As rent, medicine costs and surgeon fees soar, medical expenditure is likely to increase in the future. A quadrennial Doctors’ Fees Survey published by the Hong Kong Medical Association¹ in January 2019 revealed that costs of most medical services have gone up. It also recorded a median costs of HKD300 and HKD800 for medical services provided by general practice and specialist practice respectively, signifying a 20% and a 15% increase since 2014. Charges for surgical operations are also a lot higher compared to four years ago.
The public healthcare system is struggling to cope with the boost in demand due to the increase in private healthcare expenditure. That said, medical costs in public hospitals are in fact more expensive than you think. A VHIS Perception Survey² conducted by AXA Hong Kong revealed that 37% and 23% of customers underestimate the medical expenses of heart disease and cancer treatment, especially the self-financed ones. Furthermore, one out of five respondents said they had no idea of the cost at all. Take heart disease and cancer — Hong Kong’s top killer diseases — as an example, the stent used in balloon angioplasty and heart bypass surgery, which is usually self-financed, costs over a staggering HKD100,000. As for cancer treatment, although new targeted therapies are more effective, as those cancer drugs may not be on the Hospital Authority Drug Formulary, they could cost over HKD250,000 per year.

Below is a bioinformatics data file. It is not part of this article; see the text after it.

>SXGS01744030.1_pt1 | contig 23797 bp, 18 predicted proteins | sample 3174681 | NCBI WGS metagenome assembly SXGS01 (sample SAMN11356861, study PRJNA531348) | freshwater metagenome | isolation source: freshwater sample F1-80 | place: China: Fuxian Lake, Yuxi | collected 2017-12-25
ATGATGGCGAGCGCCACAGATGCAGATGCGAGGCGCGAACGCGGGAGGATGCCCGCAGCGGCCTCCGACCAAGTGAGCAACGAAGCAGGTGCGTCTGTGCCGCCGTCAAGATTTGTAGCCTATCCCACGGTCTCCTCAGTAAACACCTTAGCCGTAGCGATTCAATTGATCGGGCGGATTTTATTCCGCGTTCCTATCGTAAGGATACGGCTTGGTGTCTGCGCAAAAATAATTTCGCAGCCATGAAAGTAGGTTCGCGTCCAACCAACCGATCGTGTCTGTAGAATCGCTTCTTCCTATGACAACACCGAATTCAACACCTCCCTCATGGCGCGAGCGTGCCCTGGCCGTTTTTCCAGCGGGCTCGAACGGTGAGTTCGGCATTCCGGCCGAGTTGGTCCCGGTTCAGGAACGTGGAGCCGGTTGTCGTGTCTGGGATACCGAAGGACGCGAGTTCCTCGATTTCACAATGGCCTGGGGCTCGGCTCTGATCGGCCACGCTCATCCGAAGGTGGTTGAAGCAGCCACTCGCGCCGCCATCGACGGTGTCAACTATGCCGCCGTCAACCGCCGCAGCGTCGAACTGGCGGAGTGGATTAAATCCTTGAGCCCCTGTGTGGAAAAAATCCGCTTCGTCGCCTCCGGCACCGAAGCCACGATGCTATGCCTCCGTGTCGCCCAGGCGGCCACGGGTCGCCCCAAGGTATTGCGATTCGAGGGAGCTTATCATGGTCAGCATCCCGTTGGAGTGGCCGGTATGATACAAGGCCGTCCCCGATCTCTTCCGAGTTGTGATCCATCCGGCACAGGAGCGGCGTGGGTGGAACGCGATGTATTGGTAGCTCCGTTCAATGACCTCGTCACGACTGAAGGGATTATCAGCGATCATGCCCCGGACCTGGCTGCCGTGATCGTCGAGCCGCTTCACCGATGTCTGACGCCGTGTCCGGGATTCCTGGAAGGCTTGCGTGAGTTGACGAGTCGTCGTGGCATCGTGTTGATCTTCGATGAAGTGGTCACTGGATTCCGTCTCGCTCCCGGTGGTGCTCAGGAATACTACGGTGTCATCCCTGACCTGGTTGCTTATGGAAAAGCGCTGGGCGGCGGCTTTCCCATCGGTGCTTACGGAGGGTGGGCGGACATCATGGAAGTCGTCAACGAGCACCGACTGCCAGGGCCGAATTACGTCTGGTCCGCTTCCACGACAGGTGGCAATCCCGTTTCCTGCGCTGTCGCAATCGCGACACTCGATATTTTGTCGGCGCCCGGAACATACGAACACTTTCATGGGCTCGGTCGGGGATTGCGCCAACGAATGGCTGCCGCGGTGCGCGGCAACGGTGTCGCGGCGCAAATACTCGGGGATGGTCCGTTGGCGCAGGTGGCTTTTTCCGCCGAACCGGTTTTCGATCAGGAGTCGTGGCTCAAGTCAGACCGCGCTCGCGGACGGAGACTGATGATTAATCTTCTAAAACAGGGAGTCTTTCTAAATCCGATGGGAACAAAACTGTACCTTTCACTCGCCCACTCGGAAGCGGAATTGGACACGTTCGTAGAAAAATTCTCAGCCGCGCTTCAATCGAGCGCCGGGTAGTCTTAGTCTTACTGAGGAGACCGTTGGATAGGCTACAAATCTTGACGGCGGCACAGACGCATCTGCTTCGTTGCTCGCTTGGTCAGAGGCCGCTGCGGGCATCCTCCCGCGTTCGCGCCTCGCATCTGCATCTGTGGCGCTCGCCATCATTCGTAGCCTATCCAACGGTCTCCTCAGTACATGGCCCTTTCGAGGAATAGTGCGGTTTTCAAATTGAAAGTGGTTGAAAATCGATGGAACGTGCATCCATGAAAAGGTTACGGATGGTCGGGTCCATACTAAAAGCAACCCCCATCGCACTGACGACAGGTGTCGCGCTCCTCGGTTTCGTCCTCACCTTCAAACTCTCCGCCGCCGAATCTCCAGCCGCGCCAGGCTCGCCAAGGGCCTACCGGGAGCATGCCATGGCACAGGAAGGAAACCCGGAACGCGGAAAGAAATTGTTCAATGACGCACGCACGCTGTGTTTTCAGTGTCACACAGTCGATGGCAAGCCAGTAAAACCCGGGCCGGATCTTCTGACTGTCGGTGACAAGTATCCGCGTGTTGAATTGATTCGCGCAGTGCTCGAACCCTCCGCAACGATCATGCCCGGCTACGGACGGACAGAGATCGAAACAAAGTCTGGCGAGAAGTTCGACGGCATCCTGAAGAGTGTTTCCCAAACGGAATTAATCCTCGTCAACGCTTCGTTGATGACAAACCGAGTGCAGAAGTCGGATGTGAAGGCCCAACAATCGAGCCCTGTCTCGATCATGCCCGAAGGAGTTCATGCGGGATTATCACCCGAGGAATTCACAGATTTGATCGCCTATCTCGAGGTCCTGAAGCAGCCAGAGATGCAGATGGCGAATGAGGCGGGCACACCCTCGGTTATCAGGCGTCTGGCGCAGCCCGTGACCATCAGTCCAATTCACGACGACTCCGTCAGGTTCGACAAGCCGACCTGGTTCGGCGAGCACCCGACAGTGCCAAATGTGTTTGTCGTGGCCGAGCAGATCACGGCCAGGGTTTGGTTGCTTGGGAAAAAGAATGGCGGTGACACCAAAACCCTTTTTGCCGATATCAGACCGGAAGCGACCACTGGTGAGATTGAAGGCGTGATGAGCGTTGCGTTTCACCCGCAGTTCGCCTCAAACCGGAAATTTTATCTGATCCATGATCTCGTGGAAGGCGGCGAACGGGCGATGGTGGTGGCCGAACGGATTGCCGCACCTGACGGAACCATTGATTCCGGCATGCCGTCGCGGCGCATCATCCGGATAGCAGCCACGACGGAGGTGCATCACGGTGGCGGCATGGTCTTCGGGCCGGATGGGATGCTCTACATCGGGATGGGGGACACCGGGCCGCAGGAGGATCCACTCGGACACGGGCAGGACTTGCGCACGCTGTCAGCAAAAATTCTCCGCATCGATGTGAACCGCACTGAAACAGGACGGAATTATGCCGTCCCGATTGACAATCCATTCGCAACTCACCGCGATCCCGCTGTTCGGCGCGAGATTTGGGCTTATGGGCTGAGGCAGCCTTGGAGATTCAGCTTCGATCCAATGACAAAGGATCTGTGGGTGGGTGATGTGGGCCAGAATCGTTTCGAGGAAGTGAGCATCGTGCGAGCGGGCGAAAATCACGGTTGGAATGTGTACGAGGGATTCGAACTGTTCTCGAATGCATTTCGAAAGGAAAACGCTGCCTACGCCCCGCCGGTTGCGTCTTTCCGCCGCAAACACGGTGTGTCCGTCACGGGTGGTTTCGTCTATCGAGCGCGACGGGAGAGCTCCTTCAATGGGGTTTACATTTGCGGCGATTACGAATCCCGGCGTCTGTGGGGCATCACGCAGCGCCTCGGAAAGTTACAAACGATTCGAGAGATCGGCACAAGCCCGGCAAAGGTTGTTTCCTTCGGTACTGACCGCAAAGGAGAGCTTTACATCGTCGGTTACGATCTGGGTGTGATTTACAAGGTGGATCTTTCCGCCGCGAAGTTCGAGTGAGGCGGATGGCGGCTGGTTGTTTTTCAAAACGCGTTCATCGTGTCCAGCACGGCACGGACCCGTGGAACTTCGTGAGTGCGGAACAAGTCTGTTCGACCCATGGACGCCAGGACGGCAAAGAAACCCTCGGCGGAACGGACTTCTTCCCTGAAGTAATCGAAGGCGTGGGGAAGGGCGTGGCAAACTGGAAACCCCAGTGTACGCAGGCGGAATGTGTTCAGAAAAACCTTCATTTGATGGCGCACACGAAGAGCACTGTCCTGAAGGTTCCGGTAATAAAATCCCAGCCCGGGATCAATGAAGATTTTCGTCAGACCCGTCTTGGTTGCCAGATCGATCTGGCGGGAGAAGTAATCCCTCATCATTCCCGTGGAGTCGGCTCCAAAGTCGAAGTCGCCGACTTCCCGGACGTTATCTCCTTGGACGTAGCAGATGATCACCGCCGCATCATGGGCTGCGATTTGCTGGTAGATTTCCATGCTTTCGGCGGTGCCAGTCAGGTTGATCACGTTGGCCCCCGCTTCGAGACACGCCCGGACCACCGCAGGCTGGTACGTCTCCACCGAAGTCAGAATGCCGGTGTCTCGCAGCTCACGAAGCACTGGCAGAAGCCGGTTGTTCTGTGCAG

To be launched by the government in April, VHIS seeks to relieve the pressure on the public healthcare system in the long run by regulating individual indemnity hospital insurance and offering tax deduction as an incentive. According to the survey by AXA Hong Kong², over 80% of Hong Kong people consider participating in VHIS; most of them find individual benefits such as tax deduction and reduced premium especially attractive. Furthermore, around 50% of respondents welcomed the feature of “no lifetime benefit limit” and coverage extension to "unknown pre-existing conditions", which clearly reflects a high demand for expanding protection on "unknown pre-existing conditions" and "existing chronic illness" from the public.